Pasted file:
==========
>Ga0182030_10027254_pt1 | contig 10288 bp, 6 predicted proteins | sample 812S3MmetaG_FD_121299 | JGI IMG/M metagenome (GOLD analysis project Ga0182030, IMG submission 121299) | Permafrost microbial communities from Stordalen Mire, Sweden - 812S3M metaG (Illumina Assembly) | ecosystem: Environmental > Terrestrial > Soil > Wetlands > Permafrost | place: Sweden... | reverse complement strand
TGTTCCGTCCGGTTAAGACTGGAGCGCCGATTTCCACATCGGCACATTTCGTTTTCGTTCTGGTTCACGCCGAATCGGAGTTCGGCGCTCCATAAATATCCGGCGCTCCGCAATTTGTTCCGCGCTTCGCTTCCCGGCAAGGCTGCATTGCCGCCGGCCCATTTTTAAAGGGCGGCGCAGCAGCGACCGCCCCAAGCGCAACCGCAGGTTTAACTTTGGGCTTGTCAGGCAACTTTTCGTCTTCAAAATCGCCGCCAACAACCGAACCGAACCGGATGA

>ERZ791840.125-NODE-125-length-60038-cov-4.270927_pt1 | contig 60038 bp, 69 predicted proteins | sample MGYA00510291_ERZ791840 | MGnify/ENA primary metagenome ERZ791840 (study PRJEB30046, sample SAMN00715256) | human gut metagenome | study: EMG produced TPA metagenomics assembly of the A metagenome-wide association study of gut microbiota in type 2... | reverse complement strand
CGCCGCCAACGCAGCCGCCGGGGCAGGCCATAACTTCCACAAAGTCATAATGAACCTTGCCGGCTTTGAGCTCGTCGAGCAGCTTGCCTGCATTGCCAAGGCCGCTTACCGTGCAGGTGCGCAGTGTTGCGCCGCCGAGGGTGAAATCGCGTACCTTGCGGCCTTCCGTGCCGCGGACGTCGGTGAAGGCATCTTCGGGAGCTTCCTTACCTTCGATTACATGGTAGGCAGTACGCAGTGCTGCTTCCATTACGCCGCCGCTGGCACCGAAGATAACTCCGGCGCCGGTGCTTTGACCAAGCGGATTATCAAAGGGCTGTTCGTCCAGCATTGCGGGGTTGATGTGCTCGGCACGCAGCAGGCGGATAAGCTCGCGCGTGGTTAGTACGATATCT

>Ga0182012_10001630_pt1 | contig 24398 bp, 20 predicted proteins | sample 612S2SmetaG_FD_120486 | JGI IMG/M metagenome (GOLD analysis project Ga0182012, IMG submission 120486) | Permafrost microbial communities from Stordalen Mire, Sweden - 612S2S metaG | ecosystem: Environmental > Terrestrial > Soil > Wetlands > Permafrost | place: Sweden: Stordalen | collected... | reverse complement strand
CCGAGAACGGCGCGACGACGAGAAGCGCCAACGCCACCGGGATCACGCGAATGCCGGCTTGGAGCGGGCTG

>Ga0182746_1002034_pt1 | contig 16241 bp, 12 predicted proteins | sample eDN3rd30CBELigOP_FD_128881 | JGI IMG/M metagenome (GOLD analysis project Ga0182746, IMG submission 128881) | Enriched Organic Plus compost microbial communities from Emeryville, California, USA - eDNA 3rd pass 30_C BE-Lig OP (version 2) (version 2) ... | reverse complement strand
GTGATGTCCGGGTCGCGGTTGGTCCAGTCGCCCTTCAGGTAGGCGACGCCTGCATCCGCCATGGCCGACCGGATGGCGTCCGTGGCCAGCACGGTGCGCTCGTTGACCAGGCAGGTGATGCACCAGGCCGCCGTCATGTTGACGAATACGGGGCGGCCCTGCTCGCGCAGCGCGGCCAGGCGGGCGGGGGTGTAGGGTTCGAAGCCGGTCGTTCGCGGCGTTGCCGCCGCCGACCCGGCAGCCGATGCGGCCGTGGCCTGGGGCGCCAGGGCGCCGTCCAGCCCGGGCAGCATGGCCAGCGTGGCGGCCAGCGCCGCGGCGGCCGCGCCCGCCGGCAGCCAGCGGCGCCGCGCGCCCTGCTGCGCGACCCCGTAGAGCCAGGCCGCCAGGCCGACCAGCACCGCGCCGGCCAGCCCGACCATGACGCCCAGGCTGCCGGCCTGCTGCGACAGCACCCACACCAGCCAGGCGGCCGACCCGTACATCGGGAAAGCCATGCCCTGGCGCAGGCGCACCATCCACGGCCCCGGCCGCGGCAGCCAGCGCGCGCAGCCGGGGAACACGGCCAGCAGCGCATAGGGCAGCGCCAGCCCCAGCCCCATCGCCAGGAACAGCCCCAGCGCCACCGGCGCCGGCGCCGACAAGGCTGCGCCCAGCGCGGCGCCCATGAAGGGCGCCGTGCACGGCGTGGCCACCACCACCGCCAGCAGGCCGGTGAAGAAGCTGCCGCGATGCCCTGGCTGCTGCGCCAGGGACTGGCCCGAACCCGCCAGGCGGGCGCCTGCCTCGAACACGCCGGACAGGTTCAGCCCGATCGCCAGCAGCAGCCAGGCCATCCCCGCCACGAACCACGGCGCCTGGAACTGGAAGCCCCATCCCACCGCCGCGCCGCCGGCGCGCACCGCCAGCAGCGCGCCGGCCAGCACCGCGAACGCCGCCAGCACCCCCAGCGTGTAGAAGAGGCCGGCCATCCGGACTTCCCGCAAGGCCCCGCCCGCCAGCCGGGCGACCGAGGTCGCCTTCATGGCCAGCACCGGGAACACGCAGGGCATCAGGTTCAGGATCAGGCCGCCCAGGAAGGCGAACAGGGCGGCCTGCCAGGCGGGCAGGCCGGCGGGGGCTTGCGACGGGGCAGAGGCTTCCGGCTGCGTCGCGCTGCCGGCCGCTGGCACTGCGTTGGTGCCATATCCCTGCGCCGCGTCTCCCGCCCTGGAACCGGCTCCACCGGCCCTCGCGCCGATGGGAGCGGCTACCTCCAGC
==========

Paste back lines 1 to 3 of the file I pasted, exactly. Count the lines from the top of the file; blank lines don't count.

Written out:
>Ga0182030_10027254_pt1 | contig 10288 bp, 6 predicted proteins | sample 812S3MmetaG_FD_121299 | JGI IMG/M metagenome (GOLD analysis project Ga0182030, IMG submission 121299) | Permafrost microbial communities from Stordalen Mire, Sweden - 812S3M metaG (Illumina Assembly) | ecosystem: Environmental > Terrestrial > Soil > Wetlands > Permafrost | place: Sweden... | reverse complement strand
TGTTCCGTCCGGTTAAGACTGGAGCGCCGATTTCCACATCGGCACATTTCGTTTTCGTTCTGGTTCACGCCGAATCGGAGTTCGGCGCTCCATAAATATCCGGCGCTCCGCAATTTGTTCCGCGCTTCGCTTCCCGGCAAGGCTGCATTGCCGCCGGCCCATTTTTAAAGGGCGGCGCAGCAGCGACCGCCCCAAGCGCAACCGCAGGTTTAACTTTGGGCTTGTCAGGCAACTTTTCGTCTTCAAAATCGCCGCCAACAACCGAACCGAACCGGATGA

>ERZ791840.125-NODE-125-length-60038-cov-4.270927_pt1 | contig 60038 bp, 69 predicted proteins | sample MGYA00510291_ERZ791840 | MGnify/ENA primary metagenome ERZ791840 (study PRJEB30046, sample SAMN00715256) | human gut metagenome | study: EMG produced TPA metagenomics assembly of the A metagenome-wide association study of gut microbiota in type 2... | reverse complement strand